Open Site Navigation
  • The Mad Caddy

Restaurant hiring guide for the busy Restaurateur

In this restaurant hiring guide, we will help you determine the best qualities and traits for the right positions at your restaurant.


When running a restaurant you know the importance of hiring right. With the right staff, you can create an experience for your customers that builds loyalty and trust.


The wrong customer interactions can have a negative effect on your restaurant despite having great food, especially if they leave a bad review.


All employees at your restaurant can help contribute to creating a great experience for your customers.


Hiring the right people for your restaurant can be tough and an even tougher challenge to find the right employees that stay around in a high turnover industry.


Restaurant Hiring
Restaurant Hiring

3 steps to a better restaurant hiring process


  1. Helping job searchers know your restaurant is a great place to work

  2. Attracting the right employees with quality job postings

  3. A hiring process that limits turnover

Helping job searchers know why your restaurant is a great place to work


Technology has improved how restaurants hire and recruit. Technology can also make it easier for your next employees to find out what positions you're hiring for and exactly what you're looking for before even applying.


Your website as a starting point


Your website is a great first starting point to let people know that you're hiring and for what positions. It's also a great way for your future employees to get to know more about your restaurant and that you care about your customers.


What should your restaurant website include?


  • Contact information is always important

  • A current menu that’s easy to navigate

  • Images of your food

  • Images of your restaurants front and backend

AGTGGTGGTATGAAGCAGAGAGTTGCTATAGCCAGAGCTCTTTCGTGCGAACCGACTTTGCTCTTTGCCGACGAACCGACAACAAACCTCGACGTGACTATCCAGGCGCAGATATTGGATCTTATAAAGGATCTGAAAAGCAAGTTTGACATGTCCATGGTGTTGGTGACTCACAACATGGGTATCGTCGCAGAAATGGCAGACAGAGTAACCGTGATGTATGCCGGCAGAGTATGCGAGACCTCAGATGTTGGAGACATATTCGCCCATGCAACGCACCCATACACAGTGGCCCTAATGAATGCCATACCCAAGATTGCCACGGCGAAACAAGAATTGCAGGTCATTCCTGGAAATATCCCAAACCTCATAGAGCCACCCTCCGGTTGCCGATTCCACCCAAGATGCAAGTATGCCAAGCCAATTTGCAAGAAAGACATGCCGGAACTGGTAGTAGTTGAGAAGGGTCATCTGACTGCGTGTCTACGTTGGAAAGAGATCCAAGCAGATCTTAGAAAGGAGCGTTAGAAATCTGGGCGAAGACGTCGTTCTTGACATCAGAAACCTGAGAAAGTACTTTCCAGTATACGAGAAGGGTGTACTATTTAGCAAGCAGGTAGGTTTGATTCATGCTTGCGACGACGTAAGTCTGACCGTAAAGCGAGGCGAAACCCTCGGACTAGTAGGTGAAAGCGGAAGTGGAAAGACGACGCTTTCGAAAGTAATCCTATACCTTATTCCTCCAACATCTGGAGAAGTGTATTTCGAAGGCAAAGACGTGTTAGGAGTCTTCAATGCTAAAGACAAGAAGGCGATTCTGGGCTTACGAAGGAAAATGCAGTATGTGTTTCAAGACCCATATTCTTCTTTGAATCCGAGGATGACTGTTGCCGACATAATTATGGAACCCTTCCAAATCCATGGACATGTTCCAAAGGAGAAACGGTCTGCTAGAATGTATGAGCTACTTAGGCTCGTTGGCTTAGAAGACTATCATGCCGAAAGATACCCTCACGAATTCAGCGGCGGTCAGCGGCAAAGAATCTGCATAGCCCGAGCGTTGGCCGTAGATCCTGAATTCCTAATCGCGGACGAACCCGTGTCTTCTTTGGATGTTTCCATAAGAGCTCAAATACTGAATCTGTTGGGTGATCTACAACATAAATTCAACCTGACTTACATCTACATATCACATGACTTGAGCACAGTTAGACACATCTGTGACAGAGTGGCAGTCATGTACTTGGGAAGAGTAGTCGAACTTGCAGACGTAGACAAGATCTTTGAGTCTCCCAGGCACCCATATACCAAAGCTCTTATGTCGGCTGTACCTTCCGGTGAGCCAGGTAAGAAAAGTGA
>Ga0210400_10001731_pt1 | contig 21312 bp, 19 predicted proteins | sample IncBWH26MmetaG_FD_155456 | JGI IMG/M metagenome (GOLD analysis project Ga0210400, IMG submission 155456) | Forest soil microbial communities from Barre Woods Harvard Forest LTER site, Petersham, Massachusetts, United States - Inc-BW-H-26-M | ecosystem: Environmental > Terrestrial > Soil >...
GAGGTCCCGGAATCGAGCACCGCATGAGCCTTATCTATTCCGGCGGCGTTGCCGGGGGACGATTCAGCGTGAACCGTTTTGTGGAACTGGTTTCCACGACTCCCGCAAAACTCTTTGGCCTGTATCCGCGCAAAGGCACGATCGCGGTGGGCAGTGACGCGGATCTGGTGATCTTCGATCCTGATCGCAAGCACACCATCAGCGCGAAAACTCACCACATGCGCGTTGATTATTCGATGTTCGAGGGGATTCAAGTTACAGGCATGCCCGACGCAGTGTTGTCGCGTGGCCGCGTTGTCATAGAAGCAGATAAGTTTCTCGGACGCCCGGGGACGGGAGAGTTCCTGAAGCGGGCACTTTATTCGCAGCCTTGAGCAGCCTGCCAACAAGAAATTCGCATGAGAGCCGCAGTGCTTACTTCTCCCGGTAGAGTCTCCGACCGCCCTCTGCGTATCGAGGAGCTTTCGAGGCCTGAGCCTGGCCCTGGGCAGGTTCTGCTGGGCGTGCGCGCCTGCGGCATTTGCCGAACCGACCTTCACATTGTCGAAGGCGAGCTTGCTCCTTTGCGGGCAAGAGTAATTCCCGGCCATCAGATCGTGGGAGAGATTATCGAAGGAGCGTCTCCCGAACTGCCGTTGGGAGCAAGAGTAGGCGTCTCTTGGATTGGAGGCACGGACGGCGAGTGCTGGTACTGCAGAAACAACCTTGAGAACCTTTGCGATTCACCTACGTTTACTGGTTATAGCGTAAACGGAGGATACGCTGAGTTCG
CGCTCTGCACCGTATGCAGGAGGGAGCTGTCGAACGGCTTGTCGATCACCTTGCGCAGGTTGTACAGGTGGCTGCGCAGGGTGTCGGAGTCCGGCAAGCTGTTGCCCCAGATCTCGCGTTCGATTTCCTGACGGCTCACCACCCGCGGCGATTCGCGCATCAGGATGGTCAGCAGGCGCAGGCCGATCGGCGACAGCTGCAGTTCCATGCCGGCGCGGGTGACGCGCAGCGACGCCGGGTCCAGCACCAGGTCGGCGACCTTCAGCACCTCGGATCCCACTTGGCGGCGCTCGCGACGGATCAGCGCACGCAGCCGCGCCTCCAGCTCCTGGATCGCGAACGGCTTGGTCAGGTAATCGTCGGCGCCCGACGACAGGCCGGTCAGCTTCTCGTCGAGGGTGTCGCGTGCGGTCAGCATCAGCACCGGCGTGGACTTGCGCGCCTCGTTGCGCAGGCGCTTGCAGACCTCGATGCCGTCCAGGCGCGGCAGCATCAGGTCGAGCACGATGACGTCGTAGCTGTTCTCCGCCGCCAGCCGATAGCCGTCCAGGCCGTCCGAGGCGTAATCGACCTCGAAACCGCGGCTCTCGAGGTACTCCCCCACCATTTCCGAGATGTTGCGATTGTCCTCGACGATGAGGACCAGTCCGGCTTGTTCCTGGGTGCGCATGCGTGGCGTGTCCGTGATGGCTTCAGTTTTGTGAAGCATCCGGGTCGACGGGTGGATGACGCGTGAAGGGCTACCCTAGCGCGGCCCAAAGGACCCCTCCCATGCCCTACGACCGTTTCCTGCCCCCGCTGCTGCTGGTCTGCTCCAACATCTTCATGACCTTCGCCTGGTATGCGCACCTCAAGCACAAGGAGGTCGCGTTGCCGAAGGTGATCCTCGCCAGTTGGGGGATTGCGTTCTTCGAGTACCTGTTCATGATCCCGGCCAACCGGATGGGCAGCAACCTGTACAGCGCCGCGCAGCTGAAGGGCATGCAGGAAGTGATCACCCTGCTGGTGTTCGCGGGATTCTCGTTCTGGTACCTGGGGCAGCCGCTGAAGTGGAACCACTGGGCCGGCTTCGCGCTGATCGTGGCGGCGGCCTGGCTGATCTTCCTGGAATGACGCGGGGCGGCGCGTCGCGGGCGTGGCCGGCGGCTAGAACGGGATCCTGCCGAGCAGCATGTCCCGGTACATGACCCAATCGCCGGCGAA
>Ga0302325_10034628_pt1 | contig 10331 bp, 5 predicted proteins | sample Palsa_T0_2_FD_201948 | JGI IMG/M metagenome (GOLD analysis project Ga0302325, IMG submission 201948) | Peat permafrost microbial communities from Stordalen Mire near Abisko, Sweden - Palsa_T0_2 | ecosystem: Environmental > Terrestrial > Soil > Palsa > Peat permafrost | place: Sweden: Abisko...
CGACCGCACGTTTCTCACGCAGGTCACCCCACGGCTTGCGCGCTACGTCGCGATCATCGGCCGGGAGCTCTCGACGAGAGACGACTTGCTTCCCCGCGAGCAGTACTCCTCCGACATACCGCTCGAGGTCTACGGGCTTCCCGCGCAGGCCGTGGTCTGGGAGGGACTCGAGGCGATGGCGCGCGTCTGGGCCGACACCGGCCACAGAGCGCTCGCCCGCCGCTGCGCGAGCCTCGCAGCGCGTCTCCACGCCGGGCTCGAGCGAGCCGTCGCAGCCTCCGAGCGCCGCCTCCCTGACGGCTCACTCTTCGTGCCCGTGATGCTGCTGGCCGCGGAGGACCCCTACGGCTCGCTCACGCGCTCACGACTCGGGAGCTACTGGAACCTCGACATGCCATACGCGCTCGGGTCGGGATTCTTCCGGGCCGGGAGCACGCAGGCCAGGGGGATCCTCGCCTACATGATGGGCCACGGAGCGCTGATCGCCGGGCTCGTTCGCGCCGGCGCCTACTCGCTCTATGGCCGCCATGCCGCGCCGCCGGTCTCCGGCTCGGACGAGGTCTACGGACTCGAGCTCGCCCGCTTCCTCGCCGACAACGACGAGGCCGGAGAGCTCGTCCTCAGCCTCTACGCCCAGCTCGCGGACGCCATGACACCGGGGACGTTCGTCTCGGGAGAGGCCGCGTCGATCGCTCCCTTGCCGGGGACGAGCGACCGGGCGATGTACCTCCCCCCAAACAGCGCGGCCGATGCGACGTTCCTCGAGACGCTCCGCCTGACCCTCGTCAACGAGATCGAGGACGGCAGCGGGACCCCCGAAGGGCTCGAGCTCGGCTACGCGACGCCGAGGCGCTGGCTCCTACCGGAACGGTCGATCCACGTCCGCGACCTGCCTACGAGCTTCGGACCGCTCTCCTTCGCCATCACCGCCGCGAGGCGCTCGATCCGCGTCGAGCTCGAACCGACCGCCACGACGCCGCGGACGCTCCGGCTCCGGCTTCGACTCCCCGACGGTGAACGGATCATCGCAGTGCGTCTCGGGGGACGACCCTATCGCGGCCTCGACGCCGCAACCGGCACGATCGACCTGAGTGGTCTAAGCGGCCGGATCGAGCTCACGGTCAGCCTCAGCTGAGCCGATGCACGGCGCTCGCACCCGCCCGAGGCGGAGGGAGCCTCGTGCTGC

• Online ordering and reservations

  • Ensure your website and restaurant theme match

  • Responsive layout with a focus on user experience

  • An about section to learn about your story

  • Calendar listing all upcoming events

  • Links to social media and review sites

If your website offers online ordering and reservations, this shows prospective employees that your company is modern and has the tools needed to take care of their customers.


If your website is outdated and reflects the restaurant poorly, you're probably not going to get a lot of customers or applicants.


Your website is also a great way to post information related to the positions you're hiring for. This can help candidates know that you are the right fit for them as well.


  • Job descriptions and expectations

  • What’s it like to work at your restaurant

  • Benefits, wages, and incentives

  • Employee perks


Social Media


Social media is a great way to share news about your restaurant, updates, and specials. It’s also a powerful way to let people know that you're hiring and how to get in touch with you.


  • Posts can be shared with friends and family looking for a job

  • Easily get in front of a large audience

  • Improves your social media presence and engagement

“73% of millennials found their last job through social media.” (Capterra)


“79% of job applicants use social media in their job search.” (Glassdoor)


“80% of employers say social recruiting helps them find passive candidates.” (Betterteam)


Recruitment sites


Recruitment sites are also another great way to find employees who are actively seeking employment.


Here is a list of some popular recruitment sites you can check out.

American Culinary Federation is also a great networking opportunity to get in touch with new and graduating students who are ready to work.


Attracting the right employees with quality job postings


Hiring quality versus quantity is a struggle that managers face in all industries. When you post a job you might feel like you want to interview as many applicants as possible to find the right next hire.


This process can be timely and tedious and can oftentimes lead to making a quick hiring decision without reviewing all the qualified candidates.